NJ Group Educates About Mental Health Issues [SERIES]
In part 3 of our series “NJ Children Confronting Mental Illness,” we meet a New Jersey woman whose son was diagnosed with mental illness at age 15, and then took his own life four years later.
We know that mental illness is on the rise with our kids, but what happens if it goes untreated?
Tricia Baker, Co-Founder of Attitudes in Reverse, a grass-roots organization that goes into schools to educate kids about good mental health and suicide prevention.
“We talk about the stigma associated with it, how people are afraid to seek treatment because of that fear of embarrassment, of ridicule,” says Baker. “And we also discuss how we lost our son to suicide, so we’ll share Kenny’s story, we share how Kenny was an athlete, Kenny was a math honor student.”
She says, so far, they’ve spoken with more than 11,000 students in New Jersey and New York.
“In the first half of our presentation we address mental health,” she says. “We talk about statistics, we talk about how one in four in this country are affected, but less than 40 percent actually seek treatment, and we talk about the signs and the symptoms of what suicide looks like because people will always reach out before they do it.”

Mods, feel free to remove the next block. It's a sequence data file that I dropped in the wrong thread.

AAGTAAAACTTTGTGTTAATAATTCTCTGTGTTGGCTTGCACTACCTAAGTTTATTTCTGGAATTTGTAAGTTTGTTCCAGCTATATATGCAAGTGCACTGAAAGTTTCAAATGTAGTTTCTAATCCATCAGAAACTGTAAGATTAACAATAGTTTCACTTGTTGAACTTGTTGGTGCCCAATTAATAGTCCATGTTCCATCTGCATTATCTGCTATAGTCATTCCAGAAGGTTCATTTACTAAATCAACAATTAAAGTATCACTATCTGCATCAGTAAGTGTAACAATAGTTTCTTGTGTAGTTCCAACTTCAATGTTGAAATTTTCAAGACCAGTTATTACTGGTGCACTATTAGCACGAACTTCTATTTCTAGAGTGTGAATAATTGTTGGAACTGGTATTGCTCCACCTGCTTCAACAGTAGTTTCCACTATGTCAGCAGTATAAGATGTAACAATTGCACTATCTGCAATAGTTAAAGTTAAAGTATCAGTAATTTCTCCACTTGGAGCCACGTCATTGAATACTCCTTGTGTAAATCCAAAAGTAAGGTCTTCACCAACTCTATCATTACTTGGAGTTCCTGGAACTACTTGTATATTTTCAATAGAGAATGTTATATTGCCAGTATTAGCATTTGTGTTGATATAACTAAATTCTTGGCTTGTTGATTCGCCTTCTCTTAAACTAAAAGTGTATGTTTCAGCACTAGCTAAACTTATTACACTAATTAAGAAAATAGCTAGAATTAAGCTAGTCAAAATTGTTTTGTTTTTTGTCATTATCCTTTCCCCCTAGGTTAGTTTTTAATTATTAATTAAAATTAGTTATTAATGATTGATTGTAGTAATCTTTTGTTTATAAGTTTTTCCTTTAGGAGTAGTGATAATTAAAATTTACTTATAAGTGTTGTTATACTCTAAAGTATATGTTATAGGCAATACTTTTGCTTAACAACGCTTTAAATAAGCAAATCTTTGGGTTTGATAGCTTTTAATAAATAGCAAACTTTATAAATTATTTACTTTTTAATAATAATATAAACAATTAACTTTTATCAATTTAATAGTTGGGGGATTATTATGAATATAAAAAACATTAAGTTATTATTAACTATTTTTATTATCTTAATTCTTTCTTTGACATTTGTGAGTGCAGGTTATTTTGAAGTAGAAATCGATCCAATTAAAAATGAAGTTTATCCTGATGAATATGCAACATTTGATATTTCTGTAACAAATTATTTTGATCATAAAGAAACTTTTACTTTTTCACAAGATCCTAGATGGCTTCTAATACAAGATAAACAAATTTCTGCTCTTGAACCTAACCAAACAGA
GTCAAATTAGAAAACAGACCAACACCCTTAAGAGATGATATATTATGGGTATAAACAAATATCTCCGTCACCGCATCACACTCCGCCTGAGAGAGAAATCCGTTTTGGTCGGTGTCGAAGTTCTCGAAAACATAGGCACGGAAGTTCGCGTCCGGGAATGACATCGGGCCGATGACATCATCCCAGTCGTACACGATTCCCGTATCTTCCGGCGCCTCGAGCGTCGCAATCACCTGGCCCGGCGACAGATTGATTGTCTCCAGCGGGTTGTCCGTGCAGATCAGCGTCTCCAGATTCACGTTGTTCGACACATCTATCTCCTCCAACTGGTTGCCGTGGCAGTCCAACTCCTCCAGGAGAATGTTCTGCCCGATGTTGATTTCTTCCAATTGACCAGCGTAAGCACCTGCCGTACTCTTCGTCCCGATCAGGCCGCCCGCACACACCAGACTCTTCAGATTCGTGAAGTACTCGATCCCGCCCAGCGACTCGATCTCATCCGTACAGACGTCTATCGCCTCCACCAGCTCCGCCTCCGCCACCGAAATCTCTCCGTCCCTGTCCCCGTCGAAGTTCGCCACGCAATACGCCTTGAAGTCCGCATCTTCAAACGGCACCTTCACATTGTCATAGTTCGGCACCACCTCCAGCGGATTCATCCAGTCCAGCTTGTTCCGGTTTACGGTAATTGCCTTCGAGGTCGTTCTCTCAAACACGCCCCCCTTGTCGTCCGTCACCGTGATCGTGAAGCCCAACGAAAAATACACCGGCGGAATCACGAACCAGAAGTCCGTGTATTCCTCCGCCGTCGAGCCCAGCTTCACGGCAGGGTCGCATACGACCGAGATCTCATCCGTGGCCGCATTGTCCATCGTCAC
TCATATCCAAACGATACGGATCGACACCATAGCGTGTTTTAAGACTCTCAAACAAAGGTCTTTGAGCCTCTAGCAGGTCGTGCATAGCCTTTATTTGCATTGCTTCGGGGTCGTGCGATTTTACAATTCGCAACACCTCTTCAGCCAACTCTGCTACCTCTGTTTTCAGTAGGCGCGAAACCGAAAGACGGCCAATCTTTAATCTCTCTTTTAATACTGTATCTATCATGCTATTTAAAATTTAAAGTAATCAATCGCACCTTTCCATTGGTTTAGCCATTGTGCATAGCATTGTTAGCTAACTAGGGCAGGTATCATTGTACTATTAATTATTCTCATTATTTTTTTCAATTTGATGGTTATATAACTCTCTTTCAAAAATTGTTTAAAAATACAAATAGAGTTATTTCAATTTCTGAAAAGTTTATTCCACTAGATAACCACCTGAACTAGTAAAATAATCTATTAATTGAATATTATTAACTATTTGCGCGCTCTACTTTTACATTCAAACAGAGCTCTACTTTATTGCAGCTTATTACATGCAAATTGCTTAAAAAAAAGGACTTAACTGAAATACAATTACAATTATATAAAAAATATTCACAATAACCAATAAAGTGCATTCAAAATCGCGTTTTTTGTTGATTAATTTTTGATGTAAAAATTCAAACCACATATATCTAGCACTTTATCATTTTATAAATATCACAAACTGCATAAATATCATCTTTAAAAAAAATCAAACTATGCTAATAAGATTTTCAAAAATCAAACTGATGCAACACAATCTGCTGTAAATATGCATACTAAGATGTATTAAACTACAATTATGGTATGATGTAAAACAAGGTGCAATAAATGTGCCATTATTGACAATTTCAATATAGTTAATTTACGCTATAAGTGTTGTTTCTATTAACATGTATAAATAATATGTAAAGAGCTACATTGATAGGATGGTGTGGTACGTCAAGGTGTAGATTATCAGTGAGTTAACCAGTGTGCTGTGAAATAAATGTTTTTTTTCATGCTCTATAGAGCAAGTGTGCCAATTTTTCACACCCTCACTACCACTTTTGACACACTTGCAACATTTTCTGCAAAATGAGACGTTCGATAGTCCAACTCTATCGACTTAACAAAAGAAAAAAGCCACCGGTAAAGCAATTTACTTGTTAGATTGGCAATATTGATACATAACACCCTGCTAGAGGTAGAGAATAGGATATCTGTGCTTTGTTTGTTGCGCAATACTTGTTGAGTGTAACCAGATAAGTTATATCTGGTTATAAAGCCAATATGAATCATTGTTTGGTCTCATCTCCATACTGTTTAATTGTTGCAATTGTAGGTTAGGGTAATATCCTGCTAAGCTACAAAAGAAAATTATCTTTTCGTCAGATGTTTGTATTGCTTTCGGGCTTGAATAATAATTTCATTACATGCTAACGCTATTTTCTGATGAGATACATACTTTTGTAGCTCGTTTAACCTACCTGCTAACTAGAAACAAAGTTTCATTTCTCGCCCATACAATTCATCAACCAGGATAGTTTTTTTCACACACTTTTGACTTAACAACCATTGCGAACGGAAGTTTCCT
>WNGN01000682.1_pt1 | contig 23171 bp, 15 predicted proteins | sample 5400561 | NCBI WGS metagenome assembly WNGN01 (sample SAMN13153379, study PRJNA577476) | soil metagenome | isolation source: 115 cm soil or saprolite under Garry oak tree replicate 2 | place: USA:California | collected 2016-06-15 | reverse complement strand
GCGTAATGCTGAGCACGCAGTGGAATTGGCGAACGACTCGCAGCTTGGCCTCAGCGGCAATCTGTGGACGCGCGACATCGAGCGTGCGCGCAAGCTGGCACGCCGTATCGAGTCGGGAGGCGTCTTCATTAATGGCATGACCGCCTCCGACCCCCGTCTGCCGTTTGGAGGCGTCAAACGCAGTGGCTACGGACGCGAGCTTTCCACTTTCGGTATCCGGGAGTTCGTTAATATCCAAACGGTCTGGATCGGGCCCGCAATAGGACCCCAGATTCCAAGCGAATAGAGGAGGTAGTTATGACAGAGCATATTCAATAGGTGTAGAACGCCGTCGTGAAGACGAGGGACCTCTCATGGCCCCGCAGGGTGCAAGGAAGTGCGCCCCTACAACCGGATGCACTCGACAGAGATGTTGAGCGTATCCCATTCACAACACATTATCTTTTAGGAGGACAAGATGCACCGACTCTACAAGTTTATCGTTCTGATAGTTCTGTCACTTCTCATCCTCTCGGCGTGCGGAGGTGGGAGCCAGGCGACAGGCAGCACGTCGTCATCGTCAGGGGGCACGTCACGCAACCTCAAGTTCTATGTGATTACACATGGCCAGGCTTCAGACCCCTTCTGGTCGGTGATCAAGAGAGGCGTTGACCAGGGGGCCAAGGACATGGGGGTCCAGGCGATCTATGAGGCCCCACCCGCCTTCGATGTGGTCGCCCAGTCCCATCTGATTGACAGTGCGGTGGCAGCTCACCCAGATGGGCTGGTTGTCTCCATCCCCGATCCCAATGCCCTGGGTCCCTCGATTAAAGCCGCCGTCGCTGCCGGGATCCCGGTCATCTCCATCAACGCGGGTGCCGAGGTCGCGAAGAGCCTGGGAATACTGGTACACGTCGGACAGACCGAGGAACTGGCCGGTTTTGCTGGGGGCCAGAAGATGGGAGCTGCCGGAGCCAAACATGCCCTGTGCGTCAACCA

Baker says her son was a successful young man, “so that’s what we want to get across to kids, so they know that just because they’re smart it doesn’t mean that they don’t have a mental health issue.”
She adds at the end of the presentation, kids are given green and white wrist bands.
“Green symbolizes children’s mental illness, white represents hope, that one day stigma will be gone – inside the wrist bands, the national crisis hotline number, so they always have that number right at hand.”
“We ask kids to wear the wrist band without judgment, without criticism, and that they are approachable,” Baker said, “that if someone is struggling they can come to them, and they can ask for help, and they will find them a trusted adult to get them help.”
Her message to parents is simple.
“Be open to the fact that their child might have a mental illness,” she says, ” because you want to deny it – you have to accept it in order to deal with it, to help them get better. And after a presentation I’ve had several young people reach out to me and say, ‘you know, I’ve done my research, I’m classic bipolar and I’ve spoken to my parents and they say it’s just a phase, you’ll get over it.'”
“Get your child diagnosed, and if there’s something there, start treatment, which doesn’t necessarily mean medication. But if you ignore it, it’s only going to get worse.”